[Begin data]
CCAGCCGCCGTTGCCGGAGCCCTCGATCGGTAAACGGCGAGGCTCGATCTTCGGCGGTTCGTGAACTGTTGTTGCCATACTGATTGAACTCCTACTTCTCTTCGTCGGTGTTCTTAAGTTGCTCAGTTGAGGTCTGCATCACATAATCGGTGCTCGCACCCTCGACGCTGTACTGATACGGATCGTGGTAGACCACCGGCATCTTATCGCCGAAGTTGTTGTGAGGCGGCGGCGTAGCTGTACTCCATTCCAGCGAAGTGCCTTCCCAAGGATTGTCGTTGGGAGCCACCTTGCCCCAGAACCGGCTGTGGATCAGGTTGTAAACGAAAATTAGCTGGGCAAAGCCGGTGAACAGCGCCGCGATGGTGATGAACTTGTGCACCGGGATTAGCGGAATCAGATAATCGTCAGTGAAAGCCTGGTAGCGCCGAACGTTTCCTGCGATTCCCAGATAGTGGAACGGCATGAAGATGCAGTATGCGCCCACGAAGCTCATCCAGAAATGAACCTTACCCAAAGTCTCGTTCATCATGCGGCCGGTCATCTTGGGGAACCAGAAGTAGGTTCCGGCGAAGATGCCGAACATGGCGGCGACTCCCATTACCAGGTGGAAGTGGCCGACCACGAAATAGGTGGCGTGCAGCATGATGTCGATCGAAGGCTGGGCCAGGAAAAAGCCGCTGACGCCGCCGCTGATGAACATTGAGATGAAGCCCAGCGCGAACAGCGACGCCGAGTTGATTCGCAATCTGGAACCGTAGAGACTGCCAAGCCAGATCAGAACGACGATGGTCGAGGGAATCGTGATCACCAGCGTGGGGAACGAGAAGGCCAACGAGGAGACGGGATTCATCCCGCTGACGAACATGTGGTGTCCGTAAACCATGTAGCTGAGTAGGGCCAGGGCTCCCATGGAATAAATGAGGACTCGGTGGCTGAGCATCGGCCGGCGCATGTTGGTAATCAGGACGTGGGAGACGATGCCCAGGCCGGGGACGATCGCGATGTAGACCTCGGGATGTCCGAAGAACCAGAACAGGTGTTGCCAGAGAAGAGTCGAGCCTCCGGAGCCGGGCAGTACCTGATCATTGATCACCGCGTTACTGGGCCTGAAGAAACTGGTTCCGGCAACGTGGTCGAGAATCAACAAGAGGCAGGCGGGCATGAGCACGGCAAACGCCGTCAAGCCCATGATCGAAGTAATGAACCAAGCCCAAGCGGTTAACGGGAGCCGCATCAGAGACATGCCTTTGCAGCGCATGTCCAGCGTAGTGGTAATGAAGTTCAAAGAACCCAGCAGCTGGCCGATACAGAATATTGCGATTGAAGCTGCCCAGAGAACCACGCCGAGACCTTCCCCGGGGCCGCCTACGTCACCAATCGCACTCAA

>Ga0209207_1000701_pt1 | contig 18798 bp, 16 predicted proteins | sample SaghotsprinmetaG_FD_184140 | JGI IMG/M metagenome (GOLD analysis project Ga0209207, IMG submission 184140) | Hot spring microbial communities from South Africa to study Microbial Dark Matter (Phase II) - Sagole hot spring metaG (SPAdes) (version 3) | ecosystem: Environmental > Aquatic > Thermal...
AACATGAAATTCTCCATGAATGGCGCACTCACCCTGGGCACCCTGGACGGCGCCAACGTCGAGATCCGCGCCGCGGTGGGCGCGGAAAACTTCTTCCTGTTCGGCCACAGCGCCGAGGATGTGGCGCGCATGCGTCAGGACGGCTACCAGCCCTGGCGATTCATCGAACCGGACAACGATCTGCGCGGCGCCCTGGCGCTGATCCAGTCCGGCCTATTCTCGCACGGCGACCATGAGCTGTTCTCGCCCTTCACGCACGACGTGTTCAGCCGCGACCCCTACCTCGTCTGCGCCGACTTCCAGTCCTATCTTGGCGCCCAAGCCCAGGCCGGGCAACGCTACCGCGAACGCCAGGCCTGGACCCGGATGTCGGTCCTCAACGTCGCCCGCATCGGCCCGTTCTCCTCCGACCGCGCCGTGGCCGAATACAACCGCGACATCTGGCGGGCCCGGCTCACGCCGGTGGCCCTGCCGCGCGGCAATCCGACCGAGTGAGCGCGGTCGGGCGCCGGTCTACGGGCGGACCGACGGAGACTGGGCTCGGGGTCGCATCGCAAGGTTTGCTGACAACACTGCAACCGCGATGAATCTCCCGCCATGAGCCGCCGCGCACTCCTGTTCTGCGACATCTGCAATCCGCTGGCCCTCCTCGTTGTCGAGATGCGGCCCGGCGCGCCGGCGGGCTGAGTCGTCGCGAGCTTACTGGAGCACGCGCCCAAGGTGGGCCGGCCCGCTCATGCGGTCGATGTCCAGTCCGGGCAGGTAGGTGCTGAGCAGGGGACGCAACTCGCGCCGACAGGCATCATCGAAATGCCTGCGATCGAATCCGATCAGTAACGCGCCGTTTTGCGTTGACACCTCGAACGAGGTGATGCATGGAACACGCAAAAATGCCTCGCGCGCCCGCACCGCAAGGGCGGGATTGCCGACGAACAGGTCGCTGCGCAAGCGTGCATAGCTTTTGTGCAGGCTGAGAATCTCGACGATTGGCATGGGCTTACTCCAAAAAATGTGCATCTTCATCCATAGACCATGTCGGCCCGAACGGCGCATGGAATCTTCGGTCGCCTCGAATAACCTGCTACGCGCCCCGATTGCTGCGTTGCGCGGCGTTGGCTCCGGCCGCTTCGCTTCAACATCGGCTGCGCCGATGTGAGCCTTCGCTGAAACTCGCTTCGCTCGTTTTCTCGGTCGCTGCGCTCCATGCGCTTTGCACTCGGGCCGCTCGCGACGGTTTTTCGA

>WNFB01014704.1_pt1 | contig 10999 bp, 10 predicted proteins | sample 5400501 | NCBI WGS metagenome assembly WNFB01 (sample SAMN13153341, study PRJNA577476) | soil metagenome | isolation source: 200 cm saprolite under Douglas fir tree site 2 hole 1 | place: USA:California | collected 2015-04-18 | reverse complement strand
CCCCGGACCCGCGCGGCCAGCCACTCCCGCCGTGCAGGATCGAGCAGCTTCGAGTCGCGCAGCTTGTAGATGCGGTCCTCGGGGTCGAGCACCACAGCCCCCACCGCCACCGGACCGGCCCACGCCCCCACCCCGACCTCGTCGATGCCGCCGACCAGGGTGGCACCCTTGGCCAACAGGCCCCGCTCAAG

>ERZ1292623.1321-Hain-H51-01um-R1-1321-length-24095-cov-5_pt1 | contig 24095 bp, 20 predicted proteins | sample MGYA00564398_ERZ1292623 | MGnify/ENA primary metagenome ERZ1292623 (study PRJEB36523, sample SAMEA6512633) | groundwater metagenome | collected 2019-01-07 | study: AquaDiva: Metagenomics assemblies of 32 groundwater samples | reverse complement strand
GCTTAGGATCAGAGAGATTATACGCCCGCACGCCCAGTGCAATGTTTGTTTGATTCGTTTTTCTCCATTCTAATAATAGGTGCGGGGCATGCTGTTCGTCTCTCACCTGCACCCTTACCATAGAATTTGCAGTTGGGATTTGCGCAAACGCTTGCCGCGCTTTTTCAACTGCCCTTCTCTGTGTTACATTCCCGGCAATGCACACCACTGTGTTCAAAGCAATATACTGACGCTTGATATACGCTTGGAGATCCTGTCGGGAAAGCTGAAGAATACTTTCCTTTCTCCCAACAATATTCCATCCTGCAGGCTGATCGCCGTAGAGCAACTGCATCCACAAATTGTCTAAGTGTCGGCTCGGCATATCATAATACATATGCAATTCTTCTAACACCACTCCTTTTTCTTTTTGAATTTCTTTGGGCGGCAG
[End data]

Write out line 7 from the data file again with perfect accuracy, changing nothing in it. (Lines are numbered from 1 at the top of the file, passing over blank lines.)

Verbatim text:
GCTTAGGATCAGAGAGATTATACGCCCGCACGCCCAGTGCAATGTTTGTTTGATTCGTTTTTCTCCATTCTAATAATAGGTGCGGGGCATGCTGTTCGTCTCTCACCTGCACCCTTACCATAGAATTTGCAGTTGGGATTTGCGCAAACGCTTGCCGCGCTTTTTCAACTGCCCTTCTCTGTGTTACATTCCCGGCAATGCACACCACTGTGTTCAAAGCAATATACTGACGCTTGATATACGCTTGGAGATCCTGTCGGGAAAGCTGAAGAATACTTTCCTTTCTCCCAACAATATTCCATCCTGCAGGCTGATCGCCGTAGAGCAACTGCATCCACAAATTGTCTAAGTGTCGGCTCGGCATATCATAATACATATGCAATTCTTCTAACACCACTCCTTTTTCTTTTTGAATTTCTTTGGGCGGCAG